Just Looking Around

Friday, 22 April 2011 16:27 Wendy Larkson News & Views - Islam In Your Suburb
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Recently I found myself in Auburn, located 19 kms from the centre of Sydney. Auburn has a greatly diversified population and Wikipedia describes it as a place with Turkish, Lebanese, Vietnamese, Somali, Sudanese, Bosnian, Afghan, Chinese and Indian immigrants. It is where Gallipoli Mosque is located. This mosque was built largely before the larger waves of Lebanese and other Muslim populations came to the area. Turkish immigrants have a longer, more successful history of adaptation to Australia than the more recent waves. If you walk around Auburn you will see many signs in Arabic, African immigrants [who looked to me quite unhappy] and of course many hijabbed women walking past shops with names like ‘Medina Bakery’ and so on. Of the proportions of religious affiliations, the Wikipedia entry states:

The five most prominent religions in Auburn are Islam (40.9%), Catholicism (15.3%), No religion (10.3%), Buddhism (6.8%) and Anglican (3.6%). (source)

This reflects a demographic change over the past decades and also a social change for the Wikipedia entry also adds:

Auburn was the first suburb in which security guards were introduced into supermarkets to patrol the aisles, because the burqa-clad women were stealing so much merchandise as to make them unprofitable…] It was also the first suburb in which pre-payment of petrol was introduced in daylight hours. (source)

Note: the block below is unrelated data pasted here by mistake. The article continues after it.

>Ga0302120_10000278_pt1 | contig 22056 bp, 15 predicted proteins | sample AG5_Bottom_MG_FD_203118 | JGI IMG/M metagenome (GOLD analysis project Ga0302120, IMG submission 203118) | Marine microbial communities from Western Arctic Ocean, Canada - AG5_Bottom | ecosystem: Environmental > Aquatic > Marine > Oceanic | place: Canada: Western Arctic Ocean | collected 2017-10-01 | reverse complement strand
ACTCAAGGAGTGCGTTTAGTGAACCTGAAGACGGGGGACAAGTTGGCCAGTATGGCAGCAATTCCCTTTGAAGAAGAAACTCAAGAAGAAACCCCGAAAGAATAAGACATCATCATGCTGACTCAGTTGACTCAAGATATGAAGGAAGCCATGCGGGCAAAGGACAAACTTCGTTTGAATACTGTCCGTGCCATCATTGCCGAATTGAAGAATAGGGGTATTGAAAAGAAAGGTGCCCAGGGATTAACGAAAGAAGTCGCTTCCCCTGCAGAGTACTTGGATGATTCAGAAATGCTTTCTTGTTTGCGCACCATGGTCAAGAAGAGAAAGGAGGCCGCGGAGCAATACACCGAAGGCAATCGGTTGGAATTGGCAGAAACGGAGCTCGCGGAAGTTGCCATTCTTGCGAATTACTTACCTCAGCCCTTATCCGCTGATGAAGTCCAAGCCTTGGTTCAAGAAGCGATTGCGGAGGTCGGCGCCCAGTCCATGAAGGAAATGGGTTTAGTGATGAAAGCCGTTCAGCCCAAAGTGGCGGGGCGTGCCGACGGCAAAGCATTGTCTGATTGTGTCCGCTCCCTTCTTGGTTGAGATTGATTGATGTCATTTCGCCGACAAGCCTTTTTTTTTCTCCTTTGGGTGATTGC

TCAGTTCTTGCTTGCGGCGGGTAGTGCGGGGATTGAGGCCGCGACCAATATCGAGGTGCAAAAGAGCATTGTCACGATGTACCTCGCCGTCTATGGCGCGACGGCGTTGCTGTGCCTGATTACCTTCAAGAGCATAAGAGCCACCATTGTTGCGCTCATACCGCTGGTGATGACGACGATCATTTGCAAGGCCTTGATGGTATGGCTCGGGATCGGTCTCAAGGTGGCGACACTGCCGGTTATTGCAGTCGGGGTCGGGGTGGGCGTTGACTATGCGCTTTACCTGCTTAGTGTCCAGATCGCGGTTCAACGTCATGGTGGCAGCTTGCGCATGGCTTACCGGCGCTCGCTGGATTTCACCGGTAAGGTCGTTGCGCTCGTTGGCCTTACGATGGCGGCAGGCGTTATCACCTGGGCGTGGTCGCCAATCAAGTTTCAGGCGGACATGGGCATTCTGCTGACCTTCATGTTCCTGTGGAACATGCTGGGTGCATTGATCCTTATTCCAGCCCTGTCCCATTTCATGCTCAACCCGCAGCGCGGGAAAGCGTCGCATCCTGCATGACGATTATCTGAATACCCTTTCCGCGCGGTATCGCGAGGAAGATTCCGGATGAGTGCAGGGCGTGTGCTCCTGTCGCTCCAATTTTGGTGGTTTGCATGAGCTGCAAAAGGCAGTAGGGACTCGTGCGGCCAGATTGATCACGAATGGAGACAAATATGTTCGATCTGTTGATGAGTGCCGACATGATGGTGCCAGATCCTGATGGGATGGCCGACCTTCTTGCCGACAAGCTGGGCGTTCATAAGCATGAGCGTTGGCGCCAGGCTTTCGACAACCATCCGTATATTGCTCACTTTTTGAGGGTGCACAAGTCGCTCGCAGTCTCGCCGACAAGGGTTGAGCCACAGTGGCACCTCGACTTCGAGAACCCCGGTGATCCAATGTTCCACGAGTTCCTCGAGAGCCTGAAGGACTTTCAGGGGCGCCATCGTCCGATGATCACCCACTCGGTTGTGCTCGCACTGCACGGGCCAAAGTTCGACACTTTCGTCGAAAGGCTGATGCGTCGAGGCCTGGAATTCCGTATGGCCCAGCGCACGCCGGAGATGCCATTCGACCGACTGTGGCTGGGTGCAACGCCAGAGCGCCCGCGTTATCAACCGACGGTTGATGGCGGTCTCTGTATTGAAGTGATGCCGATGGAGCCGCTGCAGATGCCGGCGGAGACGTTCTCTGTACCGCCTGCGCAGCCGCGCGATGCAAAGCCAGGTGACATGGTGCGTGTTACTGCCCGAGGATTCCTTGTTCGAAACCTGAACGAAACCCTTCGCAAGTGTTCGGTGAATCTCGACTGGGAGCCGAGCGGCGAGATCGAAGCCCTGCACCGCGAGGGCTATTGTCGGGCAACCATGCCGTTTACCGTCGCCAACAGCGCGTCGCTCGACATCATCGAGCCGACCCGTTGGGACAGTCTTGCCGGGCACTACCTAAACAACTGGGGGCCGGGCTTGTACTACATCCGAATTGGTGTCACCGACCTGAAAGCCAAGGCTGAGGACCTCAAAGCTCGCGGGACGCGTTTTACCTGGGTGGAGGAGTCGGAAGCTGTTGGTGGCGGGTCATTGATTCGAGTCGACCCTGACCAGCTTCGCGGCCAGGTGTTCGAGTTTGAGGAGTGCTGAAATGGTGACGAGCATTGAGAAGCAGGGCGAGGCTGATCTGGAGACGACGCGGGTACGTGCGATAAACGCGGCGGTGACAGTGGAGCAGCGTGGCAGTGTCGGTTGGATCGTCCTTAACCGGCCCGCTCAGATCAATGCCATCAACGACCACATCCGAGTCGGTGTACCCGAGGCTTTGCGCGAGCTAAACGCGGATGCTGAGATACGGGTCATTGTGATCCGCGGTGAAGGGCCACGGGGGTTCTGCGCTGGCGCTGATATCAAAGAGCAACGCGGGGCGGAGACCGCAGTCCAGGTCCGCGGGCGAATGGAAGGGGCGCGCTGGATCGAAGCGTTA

And also says this:

Auburn has boasted a Hindu temple for many years. It was the oldest Hindu temple in Australia. It has been regularly attacked by followers of another religion, who hope to build a mosque on the site. (source) (read also THIS article)

During my recent amble through the suburb, I saw the following which illustrates the growth of the ‘Islamic’ section of this suburb’s population.


I also saw evidence of expanding Chinese presence in the area and it will be interesting to see if , in the future, the territorial battle will be between the increasing Chinese presence [were these the people who answered ‘no religion’ in the census ?] and the Islamic groups.

As I see it – the question for Auburn is - how will Islam fare against the might of Chinese business savvy and continuing expansion?